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No, I'm just asking them to make them in enough time so those of us still waiting can get offered the position, if that's the school's modus operandi.

 

You will be offered it eventually if that's the way things are going. Everyone has to make a decision by April 15.

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How is it at their expense if they've already got it?

 

Wanting something at the expense of others is realizing that the process is competitive and someone will get screwed in the end no matter what you do.

 

Or maybe you didn't get burnt enough.

 

Because you are putting pressure on them to make a decision which has nothing to do with you. There is nothing wrong with wanting to have all options on the table before making a decision. Most schools have a wait list. Whether or not they accept is not going to change whether or not you are on that list. If there is a wait list, they will notify people on that list as soon as positions become available.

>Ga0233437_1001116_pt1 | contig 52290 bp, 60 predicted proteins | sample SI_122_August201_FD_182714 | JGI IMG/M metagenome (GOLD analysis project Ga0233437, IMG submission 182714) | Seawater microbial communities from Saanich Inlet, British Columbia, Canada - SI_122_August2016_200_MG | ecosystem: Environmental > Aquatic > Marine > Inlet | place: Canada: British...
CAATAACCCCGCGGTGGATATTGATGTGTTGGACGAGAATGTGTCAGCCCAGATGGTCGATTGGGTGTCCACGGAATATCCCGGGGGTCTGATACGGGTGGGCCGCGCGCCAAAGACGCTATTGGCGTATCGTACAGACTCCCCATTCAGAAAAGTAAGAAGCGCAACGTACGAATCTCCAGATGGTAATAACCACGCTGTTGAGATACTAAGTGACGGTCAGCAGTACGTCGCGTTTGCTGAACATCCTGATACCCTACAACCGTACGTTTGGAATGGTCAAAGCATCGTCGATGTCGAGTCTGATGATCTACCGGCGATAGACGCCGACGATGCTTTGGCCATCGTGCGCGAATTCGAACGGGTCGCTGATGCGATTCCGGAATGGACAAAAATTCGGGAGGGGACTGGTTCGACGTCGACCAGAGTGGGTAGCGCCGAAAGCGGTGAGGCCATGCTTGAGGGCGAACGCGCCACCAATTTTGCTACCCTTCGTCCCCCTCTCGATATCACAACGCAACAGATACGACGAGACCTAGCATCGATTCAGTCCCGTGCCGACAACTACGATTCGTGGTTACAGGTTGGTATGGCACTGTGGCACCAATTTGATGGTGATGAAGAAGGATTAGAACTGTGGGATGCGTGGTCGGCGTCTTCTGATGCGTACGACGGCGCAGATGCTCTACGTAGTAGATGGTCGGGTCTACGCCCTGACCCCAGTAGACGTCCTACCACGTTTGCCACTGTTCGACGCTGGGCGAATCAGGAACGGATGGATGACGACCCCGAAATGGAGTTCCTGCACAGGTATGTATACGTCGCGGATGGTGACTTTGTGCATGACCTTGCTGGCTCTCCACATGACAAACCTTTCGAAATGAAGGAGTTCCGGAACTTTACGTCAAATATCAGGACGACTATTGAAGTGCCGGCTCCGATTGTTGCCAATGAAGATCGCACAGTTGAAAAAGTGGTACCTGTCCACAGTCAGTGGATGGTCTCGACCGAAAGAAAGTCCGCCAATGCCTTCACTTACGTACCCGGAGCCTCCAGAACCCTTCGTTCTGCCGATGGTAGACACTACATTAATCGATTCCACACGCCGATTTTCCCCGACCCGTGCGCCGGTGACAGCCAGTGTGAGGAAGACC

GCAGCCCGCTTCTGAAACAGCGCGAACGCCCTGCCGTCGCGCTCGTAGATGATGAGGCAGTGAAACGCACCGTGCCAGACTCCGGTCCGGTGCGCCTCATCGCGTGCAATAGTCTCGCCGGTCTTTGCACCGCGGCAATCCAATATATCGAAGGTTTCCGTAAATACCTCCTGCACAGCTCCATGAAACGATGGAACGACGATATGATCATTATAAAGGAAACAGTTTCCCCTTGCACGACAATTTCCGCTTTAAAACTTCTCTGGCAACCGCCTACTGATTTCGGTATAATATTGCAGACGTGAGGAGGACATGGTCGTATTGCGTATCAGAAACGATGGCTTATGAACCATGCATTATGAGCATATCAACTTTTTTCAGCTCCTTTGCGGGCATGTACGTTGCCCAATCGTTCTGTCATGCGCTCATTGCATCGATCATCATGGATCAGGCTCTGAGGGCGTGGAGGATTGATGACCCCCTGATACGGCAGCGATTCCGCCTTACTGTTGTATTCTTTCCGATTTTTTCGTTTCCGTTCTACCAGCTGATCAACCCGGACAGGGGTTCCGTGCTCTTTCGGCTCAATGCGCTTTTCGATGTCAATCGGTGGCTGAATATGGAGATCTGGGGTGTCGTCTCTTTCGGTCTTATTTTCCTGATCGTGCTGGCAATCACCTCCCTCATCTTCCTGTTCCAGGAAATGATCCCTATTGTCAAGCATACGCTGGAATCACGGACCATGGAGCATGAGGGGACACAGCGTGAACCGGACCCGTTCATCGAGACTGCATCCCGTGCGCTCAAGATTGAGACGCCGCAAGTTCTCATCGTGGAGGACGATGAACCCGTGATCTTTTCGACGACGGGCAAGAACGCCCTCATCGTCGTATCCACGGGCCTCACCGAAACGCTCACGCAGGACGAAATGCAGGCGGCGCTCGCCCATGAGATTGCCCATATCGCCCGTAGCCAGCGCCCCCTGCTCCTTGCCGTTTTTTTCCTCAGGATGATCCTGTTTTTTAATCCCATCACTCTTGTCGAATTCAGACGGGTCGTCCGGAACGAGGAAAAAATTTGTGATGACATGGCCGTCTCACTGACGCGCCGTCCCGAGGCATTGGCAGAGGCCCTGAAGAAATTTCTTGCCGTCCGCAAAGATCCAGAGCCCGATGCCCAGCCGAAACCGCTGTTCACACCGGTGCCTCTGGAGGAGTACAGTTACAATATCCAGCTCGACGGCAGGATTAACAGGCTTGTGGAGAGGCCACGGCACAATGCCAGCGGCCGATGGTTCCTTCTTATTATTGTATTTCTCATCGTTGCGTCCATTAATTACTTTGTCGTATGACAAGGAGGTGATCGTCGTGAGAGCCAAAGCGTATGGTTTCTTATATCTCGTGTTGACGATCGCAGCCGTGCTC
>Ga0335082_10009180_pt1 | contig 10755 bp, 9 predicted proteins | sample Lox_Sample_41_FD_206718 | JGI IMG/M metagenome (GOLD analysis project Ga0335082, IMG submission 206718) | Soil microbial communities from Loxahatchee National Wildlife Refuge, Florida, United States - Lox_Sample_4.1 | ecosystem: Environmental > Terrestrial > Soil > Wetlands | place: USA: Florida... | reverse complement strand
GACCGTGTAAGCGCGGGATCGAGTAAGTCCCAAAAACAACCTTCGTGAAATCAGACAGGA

And for the record, I got burned by a total of 8 schools when I applied, so I know how much it sucks to be rejected. Stop assuming that you are the only one who went through this application cycle twice and doesn't know if it will turn in their favor.

Edited by kimmibeans
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its not even late enough in the application season to be waitlisted. Either you're a strong enough applicant that you'll get in, you're strong and you'll get waitlisted, or you don't match what the program wants and you'll get rejected. Until it comes down to waitlist time, other people's decisions aren't having an effect on you. It's only March 1. Several programs haven't even finished interviews yet.